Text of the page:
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Publications (3)3.07 Total impact

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    G. Vansant · P. Pezzoli · J. Monforte · G.B. Fogel ·
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    ABSTRACT: All new pharmaceutical agents must be screened for potential toxicity in humans. This process includes a series of genotoxic screens in the discovery phase, and in the event the drug is designed for chronic use, a 2-year non-genotoxicity rodent study. Such non-genotoxicity studies are very expensive because of their duration, the amount of compound required, and the number of rodents required. Models capable of predicting genotoxicity during discovery would reduce these costs and increase favorable outcomes for drugs in a pipeline of development by reducing the rate of attrition. To that end, we have used gene expression data and evolved neural networks to classify compounds by their carcinogenicity or genotoxicity. 60 compounds were used for the training and testing of classifiers relative to gene expression from rat liver cells. Genes related to xenobiotic metabolism, proliferation, apoptosis, and DNA damage were identified. Our study demonstrates that evolved neural networks can be used to classify compounds as carcinogenic or genotoxic with reasonable accuracy.
    Evolutionary Computation (CEC), 2011 IEEE Congress on; 07/2011
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    ABSTRACT: Belinostat is a hydroxamate-type histone deactylase inhibitor (HDACi), which has recently entered phase I and II clinical trials. Microarray-based analysis of belinostat-treated cell lines showed an impact on genes associated with the G2/M phase of the cell cycle and downregulation of the aurora kinase pathway. Expression of 25 dysregulated genes was measured in eight differentially sensitive cell lines using a novel high-throughput assay that combines multiplex reverse transcriptase-PCR and fluorescence capillary electrophoresis. Sensitivity to belinostat and the magnitude of changes in overall gene modulation were significantly correlated. A belinostat-gene profile was specific for HDACi in three cell lines when compared with equipotent concentrations of four mechanistically different chemotherapeutic agents: 5-fluorouracil, cisplatin, paclitaxel, and thiotepa. Belinostat- and trichostatin A (HDACi)-induced gene responses were highly correlated with each other, but not with the limited changes in response to the other non-HDACi agents. Moreover, belinostat treatment of mice bearing human xenografts showed that the preponderance of selected genes were also modulated in vivo, more extensively in a drug-sensitive tumor than a more resistant model. We have demonstrated a gene signature that is selectively regulated by HDACi when compared with other clinical agents allowing us to distinguish HDACi responses from those related to other mechanisms.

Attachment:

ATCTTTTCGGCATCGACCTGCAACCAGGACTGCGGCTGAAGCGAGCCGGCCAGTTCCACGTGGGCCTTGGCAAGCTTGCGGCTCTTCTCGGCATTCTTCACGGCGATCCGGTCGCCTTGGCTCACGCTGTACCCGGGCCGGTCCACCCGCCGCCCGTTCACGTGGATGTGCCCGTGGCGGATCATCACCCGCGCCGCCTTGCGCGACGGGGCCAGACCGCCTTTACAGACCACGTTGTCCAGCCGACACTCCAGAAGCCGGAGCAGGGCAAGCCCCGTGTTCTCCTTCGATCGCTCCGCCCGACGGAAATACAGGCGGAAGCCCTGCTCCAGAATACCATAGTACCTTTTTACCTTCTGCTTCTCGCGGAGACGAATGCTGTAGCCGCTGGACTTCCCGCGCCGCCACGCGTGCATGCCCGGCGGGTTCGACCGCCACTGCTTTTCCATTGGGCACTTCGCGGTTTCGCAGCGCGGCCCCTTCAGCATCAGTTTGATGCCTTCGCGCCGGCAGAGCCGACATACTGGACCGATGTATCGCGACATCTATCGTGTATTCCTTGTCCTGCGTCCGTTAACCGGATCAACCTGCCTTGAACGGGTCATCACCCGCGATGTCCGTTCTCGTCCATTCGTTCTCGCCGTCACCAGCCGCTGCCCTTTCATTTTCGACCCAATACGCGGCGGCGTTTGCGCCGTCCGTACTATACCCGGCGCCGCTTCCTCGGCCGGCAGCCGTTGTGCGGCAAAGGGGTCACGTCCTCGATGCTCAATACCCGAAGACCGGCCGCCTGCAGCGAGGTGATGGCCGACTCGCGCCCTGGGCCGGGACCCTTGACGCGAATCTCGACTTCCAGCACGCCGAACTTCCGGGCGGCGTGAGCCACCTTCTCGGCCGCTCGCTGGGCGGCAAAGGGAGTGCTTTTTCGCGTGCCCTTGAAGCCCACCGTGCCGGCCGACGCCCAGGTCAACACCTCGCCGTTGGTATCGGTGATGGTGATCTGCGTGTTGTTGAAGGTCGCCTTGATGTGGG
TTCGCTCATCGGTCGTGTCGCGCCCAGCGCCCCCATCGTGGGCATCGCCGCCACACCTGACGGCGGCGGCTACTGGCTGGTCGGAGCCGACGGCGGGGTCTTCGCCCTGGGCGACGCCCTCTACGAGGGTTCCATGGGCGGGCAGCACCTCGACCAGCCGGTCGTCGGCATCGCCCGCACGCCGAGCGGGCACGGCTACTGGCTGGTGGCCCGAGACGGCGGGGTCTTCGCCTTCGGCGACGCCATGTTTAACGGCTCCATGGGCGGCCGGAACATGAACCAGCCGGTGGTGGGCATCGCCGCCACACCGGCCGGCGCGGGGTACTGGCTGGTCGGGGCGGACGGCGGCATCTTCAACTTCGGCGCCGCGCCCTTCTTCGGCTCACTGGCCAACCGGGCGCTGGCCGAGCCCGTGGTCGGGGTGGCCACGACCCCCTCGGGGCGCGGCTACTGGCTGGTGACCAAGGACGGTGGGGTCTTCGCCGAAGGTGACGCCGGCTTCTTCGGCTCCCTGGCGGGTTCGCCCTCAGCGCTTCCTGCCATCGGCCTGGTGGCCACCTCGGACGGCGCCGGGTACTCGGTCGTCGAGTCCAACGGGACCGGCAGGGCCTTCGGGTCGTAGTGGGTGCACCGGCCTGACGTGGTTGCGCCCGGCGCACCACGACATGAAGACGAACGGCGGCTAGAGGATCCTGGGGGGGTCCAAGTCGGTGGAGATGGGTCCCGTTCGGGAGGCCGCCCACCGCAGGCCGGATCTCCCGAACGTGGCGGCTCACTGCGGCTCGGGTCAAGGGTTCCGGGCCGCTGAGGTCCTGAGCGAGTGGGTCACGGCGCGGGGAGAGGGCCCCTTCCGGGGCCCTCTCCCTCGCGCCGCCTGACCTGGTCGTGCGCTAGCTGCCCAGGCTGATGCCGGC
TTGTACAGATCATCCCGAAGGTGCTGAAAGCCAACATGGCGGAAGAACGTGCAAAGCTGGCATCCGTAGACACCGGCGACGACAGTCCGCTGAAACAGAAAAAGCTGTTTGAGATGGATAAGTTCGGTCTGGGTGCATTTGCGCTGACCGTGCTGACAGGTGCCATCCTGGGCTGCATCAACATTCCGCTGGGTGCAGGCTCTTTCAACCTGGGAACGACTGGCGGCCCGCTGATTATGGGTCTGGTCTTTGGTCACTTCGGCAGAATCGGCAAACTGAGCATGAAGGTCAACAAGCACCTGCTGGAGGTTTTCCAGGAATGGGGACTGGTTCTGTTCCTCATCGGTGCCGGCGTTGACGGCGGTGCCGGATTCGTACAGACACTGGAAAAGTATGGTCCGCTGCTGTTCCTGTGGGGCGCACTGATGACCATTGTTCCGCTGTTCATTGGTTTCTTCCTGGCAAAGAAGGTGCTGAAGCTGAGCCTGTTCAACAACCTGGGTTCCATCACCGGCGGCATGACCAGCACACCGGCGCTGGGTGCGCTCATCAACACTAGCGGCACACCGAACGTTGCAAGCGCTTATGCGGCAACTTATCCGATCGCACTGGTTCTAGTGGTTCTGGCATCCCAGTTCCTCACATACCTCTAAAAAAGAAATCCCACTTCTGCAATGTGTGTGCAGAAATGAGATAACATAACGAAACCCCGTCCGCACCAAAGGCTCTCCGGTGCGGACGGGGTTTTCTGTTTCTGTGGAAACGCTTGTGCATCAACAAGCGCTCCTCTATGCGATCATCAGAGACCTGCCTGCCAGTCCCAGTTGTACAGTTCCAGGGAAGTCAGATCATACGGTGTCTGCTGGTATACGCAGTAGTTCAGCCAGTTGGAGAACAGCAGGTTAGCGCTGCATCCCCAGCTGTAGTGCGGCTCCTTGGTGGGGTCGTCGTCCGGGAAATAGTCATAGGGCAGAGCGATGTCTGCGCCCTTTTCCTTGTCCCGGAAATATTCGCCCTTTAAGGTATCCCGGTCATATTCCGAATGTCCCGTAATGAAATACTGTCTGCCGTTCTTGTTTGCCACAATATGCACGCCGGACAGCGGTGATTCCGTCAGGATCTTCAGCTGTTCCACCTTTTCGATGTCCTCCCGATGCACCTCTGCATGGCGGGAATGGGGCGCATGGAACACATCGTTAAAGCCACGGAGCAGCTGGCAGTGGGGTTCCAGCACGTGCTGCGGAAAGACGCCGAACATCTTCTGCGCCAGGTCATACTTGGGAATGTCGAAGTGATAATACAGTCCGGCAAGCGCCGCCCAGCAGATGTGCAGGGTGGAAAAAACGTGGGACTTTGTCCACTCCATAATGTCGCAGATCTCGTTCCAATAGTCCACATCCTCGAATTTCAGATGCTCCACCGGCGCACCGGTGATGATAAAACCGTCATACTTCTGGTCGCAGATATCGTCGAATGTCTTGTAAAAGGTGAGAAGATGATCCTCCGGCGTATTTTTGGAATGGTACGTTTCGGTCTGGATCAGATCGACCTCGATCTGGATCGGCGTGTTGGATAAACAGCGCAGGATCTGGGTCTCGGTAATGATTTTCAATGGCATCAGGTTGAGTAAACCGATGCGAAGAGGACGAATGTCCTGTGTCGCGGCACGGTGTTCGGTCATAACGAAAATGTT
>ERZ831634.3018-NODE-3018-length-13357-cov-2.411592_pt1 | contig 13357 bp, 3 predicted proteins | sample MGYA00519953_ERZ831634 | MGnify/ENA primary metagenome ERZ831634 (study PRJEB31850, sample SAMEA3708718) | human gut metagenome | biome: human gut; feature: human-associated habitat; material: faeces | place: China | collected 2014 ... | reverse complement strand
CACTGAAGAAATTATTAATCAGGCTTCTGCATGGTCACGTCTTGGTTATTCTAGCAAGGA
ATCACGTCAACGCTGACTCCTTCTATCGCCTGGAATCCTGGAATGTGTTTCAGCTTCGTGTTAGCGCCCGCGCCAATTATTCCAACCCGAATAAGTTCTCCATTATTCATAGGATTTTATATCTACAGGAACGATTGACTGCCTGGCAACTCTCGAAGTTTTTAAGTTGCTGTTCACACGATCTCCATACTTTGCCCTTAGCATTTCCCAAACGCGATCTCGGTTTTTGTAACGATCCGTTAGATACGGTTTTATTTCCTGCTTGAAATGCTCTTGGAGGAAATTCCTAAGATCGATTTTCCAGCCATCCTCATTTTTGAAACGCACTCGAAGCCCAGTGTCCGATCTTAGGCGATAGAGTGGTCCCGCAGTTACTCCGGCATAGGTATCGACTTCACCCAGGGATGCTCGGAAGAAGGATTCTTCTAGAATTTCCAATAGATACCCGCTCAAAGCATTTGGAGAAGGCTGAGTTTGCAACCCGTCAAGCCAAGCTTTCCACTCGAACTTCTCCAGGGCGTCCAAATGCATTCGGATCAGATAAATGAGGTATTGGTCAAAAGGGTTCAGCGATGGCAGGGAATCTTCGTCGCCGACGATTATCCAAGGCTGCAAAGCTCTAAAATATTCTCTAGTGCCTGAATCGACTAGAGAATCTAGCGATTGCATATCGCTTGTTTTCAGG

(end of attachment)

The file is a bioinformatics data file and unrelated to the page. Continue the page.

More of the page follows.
Anti-cancer drugs 10/2009; 20(8):682-92. DOI:10.1097/CAD.0b013e32832e14e1 · 1.78 Impact Factor
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    ABSTRACT: Peroxisome proliferator-activated receptor gamma (PPARgamma) agonists of the thiazolidinedione family are used for the treatment of type 2 diabetes mellitus due to their ability to reduce glucose and lipid levels in patients with this disease. Three thiazolidinediones that were approved for treatment are Rezulin (troglitazone), Avandia (rosiglitazone), and Actos (pioglitazone). Troglitazone was withdrawn from the market due to idiosyncratic drug toxicity. Rosiglitazone and pioglitazone are still on the market for the treatment of type 2 diabetes. The authors present data from a gene expression screen that compares the impact these three compounds have in rats, in rat hepatocytes, and in the clone 9 rat liver cell line. The authors monitored the changes in expression in multiple genes, including those related to xenobiotic metabolism, proliferation, DNA damage, oxidative stress, apoptosis, and inflammation. Compared to the other two compounds, troglitazone had a significant impact on many of the pathways monitored in vitro although no major perturbation was detected in vivo. The changes detected predict not only general toxicity but potential mechanisms of toxicity. Based on gene expression analysis, the authors propose there is not just one but multiple ways troglitazone could be toxic, depending on a patient's environment and genetic makeup, including immune response-related toxicity.
    International Journal of Toxicology 04/2006; 25(2):85-94. DOI:10.1080/10915810600605690 · 1.29 Impact Factor